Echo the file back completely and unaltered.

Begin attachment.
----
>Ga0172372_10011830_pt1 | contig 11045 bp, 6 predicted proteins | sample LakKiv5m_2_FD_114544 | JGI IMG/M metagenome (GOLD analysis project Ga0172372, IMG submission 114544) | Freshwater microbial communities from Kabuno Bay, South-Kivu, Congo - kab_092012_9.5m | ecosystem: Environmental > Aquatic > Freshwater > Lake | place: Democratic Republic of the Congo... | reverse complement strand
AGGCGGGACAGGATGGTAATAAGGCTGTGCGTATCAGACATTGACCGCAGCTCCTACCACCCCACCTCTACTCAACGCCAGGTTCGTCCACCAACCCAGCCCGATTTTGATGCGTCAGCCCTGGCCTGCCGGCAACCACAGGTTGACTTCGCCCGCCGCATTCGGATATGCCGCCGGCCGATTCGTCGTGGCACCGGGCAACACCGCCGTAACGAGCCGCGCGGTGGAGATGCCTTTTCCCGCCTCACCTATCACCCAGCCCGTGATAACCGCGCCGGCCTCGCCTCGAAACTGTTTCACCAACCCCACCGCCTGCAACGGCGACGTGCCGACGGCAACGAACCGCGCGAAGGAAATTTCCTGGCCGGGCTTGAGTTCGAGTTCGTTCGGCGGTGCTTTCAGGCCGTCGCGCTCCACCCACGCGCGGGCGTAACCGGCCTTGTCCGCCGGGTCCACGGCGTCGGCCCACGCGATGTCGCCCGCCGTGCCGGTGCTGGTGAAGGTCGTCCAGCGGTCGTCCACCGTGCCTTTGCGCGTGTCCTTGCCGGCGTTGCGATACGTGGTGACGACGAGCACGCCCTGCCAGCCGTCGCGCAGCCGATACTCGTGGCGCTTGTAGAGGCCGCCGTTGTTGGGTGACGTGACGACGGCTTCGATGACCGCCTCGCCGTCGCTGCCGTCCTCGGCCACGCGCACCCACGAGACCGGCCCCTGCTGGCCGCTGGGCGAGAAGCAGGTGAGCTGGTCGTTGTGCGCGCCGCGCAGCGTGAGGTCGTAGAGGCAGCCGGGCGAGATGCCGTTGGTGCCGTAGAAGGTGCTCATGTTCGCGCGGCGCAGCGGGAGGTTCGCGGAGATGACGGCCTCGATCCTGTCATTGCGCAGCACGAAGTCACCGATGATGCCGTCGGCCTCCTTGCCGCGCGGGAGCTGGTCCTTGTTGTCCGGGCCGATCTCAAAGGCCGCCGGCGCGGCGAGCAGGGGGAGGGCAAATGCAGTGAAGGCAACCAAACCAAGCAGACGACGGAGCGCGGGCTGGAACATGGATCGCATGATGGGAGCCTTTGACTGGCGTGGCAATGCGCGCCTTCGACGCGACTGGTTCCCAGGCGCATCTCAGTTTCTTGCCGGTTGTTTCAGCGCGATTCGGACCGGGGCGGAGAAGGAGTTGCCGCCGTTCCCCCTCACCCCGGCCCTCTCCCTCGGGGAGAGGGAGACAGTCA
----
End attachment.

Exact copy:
>Ga0172372_10011830_pt1 | contig 11045 bp, 6 predicted proteins | sample LakKiv5m_2_FD_114544 | JGI IMG/M metagenome (GOLD analysis project Ga0172372, IMG submission 114544) | Freshwater microbial communities from Kabuno Bay, South-Kivu, Congo - kab_092012_9.5m | ecosystem: Environmental > Aquatic > Freshwater > Lake | place: Democratic Republic of the Congo... | reverse complement strand
AGGCGGGACAGGATGGTAATAAGGCTGTGCGTATCAGACATTGACCGCAGCTCCTACCACCCCACCTCTACTCAACGCCAGGTTCGTCCACCAACCCAGCCCGATTTTGATGCGTCAGCCCTGGCCTGCCGGCAACCACAGGTTGACTTCGCCCGCCGCATTCGGATATGCCGCCGGCCGATTCGTCGTGGCACCGGGCAACACCGCCGTAACGAGCCGCGCGGTGGAGATGCCTTTTCCCGCCTCACCTATCACCCAGCCCGTGATAACCGCGCCGGCCTCGCCTCGAAACTGTTTCACCAACCCCACCGCCTGCAACGGCGACGTGCCGACGGCAACGAACCGCGCGAAGGAAATTTCCTGGCCGGGCTTGAGTTCGAGTTCGTTCGGCGGTGCTTTCAGGCCGTCGCGCTCCACCCACGCGCGGGCGTAACCGGCCTTGTCCGCCGGGTCCACGGCGTCGGCCCACGCGATGTCGCCCGCCGTGCCGGTGCTGGTGAAGGTCGTCCAGCGGTCGTCCACCGTGCCTTTGCGCGTGTCCTTGCCGGCGTTGCGATACGTGGTGACGACGAGCACGCCCTGCCAGCCGTCGCGCAGCCGATACTCGTGGCGCTTGTAGAGGCCGCCGTTGTTGGGTGACGTGACGACGGCTTCGATGACCGCCTCGCCGTCGCTGCCGTCCTCGGCCACGCGCACCCACGAGACCGGCCCCTGCTGGCCGCTGGGCGAGAAGCAGGTGAGCTGGTCGTTGTGCGCGCCGCGCAGCGTGAGGTCGTAGAGGCAGCCGGGCGAGATGCCGTTGGTGCCGTAGAAGGTGCTCATGTTCGCGCGGCGCAGCGGGAGGTTCGCGGAGATGACGGCCTCGATCCTGTCATTGCGCAGCACGAAGTCACCGATGATGCCGTCGGCCTCCTTGCCGCGCGGGAGCTGGTCCTTGTTGTCCGGGCCGATCTCAAAGGCCGCCGGCGCGGCGAGCAGGGGGAGGGCAAATGCAGTGAAGGCAACCAAACCAAGCAGACGACGGAGCGCGGGCTGGAACATGGATCGCATGATGGGAGCCTTTGACTGGCGTGGCAATGCGCGCCTTCGACGCGACTGGTTCCCAGGCGCATCTCAGTTTCTTGCCGGTTGTTTCAGCGCGATTCGGACCGGGGCGGAGAAGGAGTTGCCGCCGTTCCCCCTCACCCCGGCCCTCTCCCTCGGGGAGAGGGAGACAGTCA